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Gifford Primary School

Be Strong, Be Kind, Be Proud

Cultural Capital

Cultural Capital is the accumulation of knowledge, behaviours, and skills that a child gains over time through different experiences and opportunities. They draw upon these to demonstrate their cultural awareness, knowledge and competence. It is one of the key ingredients a child will draw upon to be successful in society, their career and the world of work.

 

 

Cultural Capital gives a child power. It helps them achieve goals, become successful, and rise up the social ladder without necessarily having wealth or financial capital.

 

At Gifford, we recognise that for a child to aspire and be successful academically and in the wider areas of their lives, they need to be given rich and sustained opportunities to develop.

 

There are six key areas of development that are interrelated and cumulatively contribute to a child’s Cultural Capital:

  1. Personal Development 
  2. Social Development
  3. Physical Development
  4. Spiritual Development
  5. Moral Development
  6. Cultural Development

 

Each Year Group makes its own unique contribution to children's Cultural Capital development and supports SMSA across the school.

1. Personal Development
  • Careers Information;
  • Personal Finance Education;
  • Citizenship, Personal, Social and Health Education provision;
  • The school’s wider pastoral framework;
  • Growth mindset and metacognition - Resilience development strategies;
  • Transition support;
  • Work to develop confidence e.g. public speaking;
  • Activities focused on building self-esteem;
  • Mental Health & well-being provision.

 

2. Social Development
  • Citizenship, Personal, Social and Health Education provision;
  • Volunteering and charitable works;
  • Pupil Voice – School Council;
  • Provisions linked to the school’s Healthy Schools’ Accreditation;
  • In school and wider community engagement;
  • Pastoral support;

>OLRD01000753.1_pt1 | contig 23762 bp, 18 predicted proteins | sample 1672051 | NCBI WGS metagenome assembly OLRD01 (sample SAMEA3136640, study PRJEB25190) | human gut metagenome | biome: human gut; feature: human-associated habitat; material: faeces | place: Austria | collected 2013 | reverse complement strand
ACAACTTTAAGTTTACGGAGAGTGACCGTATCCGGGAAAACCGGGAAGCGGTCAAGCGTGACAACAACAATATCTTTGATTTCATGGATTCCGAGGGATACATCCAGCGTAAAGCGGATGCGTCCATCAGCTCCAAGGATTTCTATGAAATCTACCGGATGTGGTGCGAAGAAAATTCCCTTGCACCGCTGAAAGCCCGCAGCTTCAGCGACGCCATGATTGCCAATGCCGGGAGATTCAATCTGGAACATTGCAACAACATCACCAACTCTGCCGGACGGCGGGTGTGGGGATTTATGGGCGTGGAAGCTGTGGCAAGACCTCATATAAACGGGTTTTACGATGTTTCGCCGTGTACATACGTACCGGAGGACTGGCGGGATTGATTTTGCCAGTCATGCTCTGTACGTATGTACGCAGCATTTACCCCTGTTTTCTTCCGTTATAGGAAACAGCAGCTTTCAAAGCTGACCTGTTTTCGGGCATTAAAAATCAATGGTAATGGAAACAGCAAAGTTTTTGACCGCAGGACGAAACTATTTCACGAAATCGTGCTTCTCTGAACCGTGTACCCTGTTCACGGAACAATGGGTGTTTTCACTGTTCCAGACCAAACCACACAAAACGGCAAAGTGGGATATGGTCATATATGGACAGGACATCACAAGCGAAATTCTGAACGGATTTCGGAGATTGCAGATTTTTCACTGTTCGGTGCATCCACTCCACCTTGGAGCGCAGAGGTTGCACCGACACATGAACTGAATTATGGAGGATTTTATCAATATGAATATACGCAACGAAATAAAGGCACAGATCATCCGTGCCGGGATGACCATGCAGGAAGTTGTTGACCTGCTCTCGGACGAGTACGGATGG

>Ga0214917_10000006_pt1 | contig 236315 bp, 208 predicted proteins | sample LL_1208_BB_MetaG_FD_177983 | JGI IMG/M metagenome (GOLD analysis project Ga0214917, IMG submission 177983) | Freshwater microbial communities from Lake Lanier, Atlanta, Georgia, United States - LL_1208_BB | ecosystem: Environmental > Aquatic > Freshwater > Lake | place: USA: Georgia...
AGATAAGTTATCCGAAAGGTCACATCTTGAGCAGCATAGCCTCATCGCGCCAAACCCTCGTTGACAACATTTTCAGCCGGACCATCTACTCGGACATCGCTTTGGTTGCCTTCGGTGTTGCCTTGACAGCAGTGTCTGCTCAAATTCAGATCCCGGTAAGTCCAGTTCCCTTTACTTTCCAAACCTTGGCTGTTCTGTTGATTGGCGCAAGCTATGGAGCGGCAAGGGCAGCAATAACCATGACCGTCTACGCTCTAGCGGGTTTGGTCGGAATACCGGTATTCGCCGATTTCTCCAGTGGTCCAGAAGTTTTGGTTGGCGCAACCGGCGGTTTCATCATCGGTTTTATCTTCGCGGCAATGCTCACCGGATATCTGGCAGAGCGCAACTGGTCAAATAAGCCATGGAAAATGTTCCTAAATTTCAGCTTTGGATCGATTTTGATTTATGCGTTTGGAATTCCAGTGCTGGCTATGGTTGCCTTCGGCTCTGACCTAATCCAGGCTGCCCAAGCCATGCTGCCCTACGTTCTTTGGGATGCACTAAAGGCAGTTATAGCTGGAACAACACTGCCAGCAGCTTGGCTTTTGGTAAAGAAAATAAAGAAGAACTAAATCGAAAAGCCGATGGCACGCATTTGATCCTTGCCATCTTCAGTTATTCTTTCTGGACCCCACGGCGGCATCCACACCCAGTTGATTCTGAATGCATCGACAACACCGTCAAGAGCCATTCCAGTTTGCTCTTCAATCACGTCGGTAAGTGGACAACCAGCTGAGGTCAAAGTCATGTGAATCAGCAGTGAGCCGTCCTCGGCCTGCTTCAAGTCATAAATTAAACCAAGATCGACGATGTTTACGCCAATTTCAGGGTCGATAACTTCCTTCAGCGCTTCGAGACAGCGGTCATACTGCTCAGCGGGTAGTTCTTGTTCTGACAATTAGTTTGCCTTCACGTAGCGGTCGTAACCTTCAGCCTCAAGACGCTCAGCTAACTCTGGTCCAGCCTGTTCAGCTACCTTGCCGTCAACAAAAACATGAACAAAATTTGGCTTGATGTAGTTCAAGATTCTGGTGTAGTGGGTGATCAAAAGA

• Access to counselling.

 

3. Physical Development
  • The Physical Education curriculum;
  • Healthy Eating policies and catering provision;
  • Anti-bullying and safeguarding policies and strategies;
  • The Health Education dimension of the PSHE programme, including strands on drugs, smoking and alcohol;
  • The extra-curricular programme related to sports and well-being;
  • The celebration of sporting achievement including personal fitness and competitive sport;
  • Cycling proficiency training and Cycling to School Safely protocol;
  • Activities available during unstructured time- lunch and break times;
  • Activity-based trips;
  • Curriculum units related to food preparation and nutrition;
  • The promotion of walking or cycling to school.

 

4. Spiritual Development
  • The Religious Education curriculum;
  • Collective acts of worship and reflection;
  • Support for the expression of individual faiths;
  • Inter-faith and faith-specific activities and speakers;
  • Visits to religious buildings and centres;
  • The Assembly programme.

 

5. Moral Development
  • The Religious Education curriculum;
  • The school's Behaviour Management policy;
  • Contributions to local, national and international charitable projects.

 

6. Cultural Development
  • Promotion of racial equality and community cohesion through the school’s ethos, informing all policy and practice.Citizenship Education through PSHE;
  • Access to the Arts;
  • Access to the languages and cultures of other countries through the curriculum and trips and visits;